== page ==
A digital health company has developed a Web-based patient monitor program for PCs and mobile devices designed to help home health aides, caregivers and institutional care facilities like nursing homes keep a log of physical and behavioral health of the elderly and people with chronic illnesses. The health IT program is designed to provide an effective system to generate actionable data, flag changes in health patterns earlier and improve communication.
Patient monitoring market
With the steady stream of baby boomers entering retirement combined with the need to improve monitoring of chronic conditions to reduce hospitalization and readmissions, the patient monitoring market is expected to grow to $20.9 billion by 2016.
Robert Herzog is the CEO of eCaring, which won the Startupalooza competition in New York earlier this month. He initially formed the current model for the program in 2009 because of his own experience with his mother, from at-home care to her eventual transition to a care facility. It was almost impossible to provide a clear picture of day-to-day changes in her physical condition and behavioral health, he said.
“There’s a tremendous frustration. At a certain point, you’re handing over the keys of your parents’ house to a stranger and it’s essentially a black box — you have no way to register whether your loved one is getting the care you paid for.”
The program is designed to let aides or caregivers record not only clinical data but behavioral health as well. The CareTracker’s icons are used to indicate the time a person has eaten, used the toilet, exercised, and his or her mood and energy level. It also uses more subtle gauges for mood like reading, worship, listening to music. The information is used to help establish a baseline for what’s normal for that person to facilitate earlier intervention to avoid problems at home.
The icons representing different activities and moods are a critical component for the program as a means to overcome any communication problems between the patients, their families and home health aides. Herzog said in the process of getting the feedback of these aides, they added suggestions for icons missing from the program like a symbol that indicates the patient has been moved to avoid bedsores and whether the patient has been crying.
“We are the only company that generates integrated clinical and behavioral data,” Herzog said. “One goal is to more rapidly identify potentially life-threatening issues like a fall or slurred speech earlier, along with clinical data like weight gain for cardiac care, or turning down meals.”
The information can be viewed in the CareJournal, which gives comprehensive information to institutional living managers or family members on activities, conditions, and the mental and physical state of a home care recipient. The CareJournal keeps track of what’s going on and alerts caregivers to any special problems.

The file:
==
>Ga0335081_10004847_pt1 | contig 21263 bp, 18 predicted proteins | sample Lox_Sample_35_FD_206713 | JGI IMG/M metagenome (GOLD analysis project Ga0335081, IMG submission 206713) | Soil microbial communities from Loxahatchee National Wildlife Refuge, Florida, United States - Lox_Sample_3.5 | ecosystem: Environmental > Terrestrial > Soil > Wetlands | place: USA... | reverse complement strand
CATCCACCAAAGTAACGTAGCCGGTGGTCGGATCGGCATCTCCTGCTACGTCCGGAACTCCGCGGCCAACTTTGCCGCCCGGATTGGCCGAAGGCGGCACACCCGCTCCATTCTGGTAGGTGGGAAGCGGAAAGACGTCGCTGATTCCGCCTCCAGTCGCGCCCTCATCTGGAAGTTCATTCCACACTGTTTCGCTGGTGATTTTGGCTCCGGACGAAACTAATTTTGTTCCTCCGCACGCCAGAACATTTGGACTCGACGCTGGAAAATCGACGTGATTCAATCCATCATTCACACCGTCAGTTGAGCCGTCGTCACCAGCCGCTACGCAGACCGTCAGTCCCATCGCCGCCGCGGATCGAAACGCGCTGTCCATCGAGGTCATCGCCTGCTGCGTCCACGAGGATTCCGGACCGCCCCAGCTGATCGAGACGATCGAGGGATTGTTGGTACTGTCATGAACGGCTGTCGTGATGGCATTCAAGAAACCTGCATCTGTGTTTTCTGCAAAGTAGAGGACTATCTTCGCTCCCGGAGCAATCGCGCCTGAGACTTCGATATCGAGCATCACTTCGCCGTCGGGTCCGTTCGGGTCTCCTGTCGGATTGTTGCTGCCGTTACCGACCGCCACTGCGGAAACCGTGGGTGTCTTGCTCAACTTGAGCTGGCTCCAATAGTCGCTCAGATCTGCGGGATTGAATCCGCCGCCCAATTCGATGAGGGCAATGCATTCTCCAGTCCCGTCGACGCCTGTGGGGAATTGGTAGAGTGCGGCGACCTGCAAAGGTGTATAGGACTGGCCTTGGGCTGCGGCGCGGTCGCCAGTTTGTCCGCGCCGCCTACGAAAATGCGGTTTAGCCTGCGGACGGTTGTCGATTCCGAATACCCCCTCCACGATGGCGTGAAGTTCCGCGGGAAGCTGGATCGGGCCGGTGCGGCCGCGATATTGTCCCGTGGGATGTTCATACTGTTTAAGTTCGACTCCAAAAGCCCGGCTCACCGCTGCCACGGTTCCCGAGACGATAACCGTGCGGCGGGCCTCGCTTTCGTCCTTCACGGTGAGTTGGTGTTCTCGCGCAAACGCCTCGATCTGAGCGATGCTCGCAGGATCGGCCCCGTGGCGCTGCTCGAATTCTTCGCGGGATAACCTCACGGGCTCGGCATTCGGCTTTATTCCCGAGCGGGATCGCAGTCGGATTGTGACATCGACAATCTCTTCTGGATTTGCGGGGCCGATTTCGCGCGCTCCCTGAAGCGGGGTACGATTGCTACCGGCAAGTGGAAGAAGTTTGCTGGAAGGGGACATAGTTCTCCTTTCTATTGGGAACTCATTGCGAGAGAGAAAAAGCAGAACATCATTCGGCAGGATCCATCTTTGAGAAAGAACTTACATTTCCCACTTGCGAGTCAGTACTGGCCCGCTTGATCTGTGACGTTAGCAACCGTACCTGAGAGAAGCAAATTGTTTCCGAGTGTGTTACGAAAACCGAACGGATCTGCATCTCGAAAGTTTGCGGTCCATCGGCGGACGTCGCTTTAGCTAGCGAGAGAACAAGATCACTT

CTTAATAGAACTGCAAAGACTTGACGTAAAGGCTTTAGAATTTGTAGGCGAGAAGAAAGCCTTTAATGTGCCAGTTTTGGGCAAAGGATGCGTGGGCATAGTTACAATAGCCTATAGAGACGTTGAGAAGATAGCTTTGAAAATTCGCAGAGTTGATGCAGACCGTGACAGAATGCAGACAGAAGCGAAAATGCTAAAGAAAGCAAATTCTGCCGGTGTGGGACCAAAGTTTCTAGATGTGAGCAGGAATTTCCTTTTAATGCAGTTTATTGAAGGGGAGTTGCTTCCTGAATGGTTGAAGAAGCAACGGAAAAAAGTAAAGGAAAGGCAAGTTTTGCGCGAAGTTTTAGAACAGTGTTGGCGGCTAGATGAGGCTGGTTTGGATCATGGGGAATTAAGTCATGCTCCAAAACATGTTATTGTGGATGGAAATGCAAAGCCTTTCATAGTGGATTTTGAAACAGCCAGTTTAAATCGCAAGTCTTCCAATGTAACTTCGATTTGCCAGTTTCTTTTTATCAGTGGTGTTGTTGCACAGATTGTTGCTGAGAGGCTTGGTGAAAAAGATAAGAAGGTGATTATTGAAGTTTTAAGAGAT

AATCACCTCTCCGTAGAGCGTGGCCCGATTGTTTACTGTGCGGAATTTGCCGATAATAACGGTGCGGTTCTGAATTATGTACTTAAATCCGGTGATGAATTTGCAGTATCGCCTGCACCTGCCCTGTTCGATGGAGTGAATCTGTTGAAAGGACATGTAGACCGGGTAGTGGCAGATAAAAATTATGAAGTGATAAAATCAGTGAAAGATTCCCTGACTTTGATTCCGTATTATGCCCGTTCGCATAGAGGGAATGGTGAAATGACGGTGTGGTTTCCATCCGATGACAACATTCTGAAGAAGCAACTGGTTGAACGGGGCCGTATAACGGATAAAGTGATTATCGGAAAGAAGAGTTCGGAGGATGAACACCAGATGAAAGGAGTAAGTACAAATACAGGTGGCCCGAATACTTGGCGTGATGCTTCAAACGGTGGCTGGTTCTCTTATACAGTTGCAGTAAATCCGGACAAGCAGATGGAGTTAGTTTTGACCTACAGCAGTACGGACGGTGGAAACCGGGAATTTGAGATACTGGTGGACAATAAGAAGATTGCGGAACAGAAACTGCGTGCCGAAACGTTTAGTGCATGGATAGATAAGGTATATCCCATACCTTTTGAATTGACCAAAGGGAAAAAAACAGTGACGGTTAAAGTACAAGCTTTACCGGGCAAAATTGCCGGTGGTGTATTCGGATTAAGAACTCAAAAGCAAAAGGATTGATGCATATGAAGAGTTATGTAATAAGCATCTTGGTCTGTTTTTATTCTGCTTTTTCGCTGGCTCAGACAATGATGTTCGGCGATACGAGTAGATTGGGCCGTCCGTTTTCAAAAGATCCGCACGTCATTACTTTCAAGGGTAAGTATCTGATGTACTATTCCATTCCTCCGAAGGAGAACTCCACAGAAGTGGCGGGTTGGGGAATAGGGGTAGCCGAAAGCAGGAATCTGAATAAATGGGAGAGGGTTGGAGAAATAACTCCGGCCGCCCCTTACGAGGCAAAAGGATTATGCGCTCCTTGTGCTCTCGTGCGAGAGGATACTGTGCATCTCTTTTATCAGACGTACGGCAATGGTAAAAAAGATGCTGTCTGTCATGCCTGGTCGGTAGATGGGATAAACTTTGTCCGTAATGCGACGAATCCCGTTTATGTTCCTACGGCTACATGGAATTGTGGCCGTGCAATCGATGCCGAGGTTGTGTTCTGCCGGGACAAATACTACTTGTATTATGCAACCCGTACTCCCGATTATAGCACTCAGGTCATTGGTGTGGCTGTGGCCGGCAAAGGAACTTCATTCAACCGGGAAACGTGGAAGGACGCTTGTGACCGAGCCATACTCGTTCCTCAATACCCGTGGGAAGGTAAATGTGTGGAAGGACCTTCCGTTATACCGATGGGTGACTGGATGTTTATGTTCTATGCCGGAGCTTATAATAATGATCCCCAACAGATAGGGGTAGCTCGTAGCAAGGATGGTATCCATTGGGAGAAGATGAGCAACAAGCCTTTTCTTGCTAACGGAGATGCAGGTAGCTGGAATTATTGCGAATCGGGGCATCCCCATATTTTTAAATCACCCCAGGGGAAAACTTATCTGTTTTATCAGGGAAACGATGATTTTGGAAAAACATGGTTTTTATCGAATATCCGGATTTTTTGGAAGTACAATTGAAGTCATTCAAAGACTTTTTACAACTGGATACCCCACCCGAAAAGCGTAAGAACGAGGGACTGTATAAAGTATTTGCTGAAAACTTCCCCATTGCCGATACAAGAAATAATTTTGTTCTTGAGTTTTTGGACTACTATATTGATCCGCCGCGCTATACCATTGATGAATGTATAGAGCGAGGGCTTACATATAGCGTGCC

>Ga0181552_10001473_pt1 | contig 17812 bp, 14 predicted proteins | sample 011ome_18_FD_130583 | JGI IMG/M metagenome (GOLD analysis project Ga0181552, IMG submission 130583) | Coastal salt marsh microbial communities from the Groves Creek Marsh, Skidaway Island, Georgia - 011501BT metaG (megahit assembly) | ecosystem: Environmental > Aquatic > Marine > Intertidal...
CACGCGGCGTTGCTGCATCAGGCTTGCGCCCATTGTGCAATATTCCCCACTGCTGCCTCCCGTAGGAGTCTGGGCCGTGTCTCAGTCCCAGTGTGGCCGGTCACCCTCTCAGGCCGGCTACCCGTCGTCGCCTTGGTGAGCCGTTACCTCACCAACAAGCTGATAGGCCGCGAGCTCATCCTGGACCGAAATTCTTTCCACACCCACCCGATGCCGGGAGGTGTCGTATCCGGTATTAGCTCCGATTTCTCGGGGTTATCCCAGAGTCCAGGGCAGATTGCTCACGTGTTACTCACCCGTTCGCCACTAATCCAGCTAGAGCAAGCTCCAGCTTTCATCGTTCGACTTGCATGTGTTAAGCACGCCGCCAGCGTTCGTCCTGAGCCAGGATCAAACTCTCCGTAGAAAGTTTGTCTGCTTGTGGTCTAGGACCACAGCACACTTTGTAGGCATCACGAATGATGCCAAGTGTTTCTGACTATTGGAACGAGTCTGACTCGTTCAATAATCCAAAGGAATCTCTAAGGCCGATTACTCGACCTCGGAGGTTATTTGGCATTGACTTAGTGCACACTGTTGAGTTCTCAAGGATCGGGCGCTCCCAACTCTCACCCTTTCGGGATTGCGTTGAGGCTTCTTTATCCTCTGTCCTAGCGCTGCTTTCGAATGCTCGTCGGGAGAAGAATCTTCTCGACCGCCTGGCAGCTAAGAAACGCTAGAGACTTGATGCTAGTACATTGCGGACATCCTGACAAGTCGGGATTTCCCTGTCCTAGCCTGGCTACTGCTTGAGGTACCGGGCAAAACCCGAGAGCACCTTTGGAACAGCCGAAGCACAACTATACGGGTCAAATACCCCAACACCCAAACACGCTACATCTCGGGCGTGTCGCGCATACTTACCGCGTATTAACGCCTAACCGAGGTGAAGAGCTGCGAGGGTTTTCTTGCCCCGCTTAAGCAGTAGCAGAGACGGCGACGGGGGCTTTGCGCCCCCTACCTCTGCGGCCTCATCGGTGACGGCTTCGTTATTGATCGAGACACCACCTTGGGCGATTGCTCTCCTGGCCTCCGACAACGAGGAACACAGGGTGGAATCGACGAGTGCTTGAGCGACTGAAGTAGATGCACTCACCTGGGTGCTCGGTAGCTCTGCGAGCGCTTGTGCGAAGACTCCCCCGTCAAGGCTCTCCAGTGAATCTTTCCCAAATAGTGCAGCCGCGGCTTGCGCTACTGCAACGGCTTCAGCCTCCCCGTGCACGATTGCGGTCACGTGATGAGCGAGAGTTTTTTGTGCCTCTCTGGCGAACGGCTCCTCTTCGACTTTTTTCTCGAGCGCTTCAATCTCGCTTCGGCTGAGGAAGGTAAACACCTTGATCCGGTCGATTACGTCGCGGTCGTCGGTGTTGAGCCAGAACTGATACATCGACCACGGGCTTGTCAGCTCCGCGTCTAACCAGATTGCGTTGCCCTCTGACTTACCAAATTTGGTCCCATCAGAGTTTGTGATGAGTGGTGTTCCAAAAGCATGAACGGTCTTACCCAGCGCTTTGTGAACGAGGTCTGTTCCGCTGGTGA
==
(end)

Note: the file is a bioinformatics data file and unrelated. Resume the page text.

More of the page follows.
The company has also been developing an institutional care model, which until now has been primarily a paper and phone-based system. The program will be used in pilot programs this fall at institutions such as Maimonides Medical Center in Brooklyn and Beth Israel Medical Center in Manhattan, where it is working on a program to reduce readmissions of heart care patients.
There are currently 11 to 12 people in the company, but that number could triple next year when the rollout of the eCaring programs starts. The icon-led CareTracker means there is scope for the program not only in the U.S. but internationally as well.
Other plans down the road include programs tailored to low-income households and a concierge service for delivering prescription refills, providing transportation and drugstore supplies. Herzog says he’s also exploring expanding the eCaring program to foster homes and veterans hospitals.
Herzog said his company is open to partnerships with companies offering complementary services like telehealth.
Innovative healthcare technology geared for the over-50 set is available, but insiders working in the industry see scope for much more. The American Association for Retired Persons is involved with a couple of competitions to encourage entrepreneurs to develop innovative products for this demographic. It has added a live pitch event to its annual AARP Health Innovation@50+ conference scheduled for Sept. 21 in New Orleans with winners getting the opportunity to meet with investors privately. In an interview earlier this year with Jody Holtzman, the senior vice president of thought leadership at the AARP, he said the organization wants to foster greater dialogue between entrepreneurs and the investment community to increase innovation. To that end it has been working with Health 2.0 and healthcare startup accelerators like Rock Health and Health Box, and other initiatives.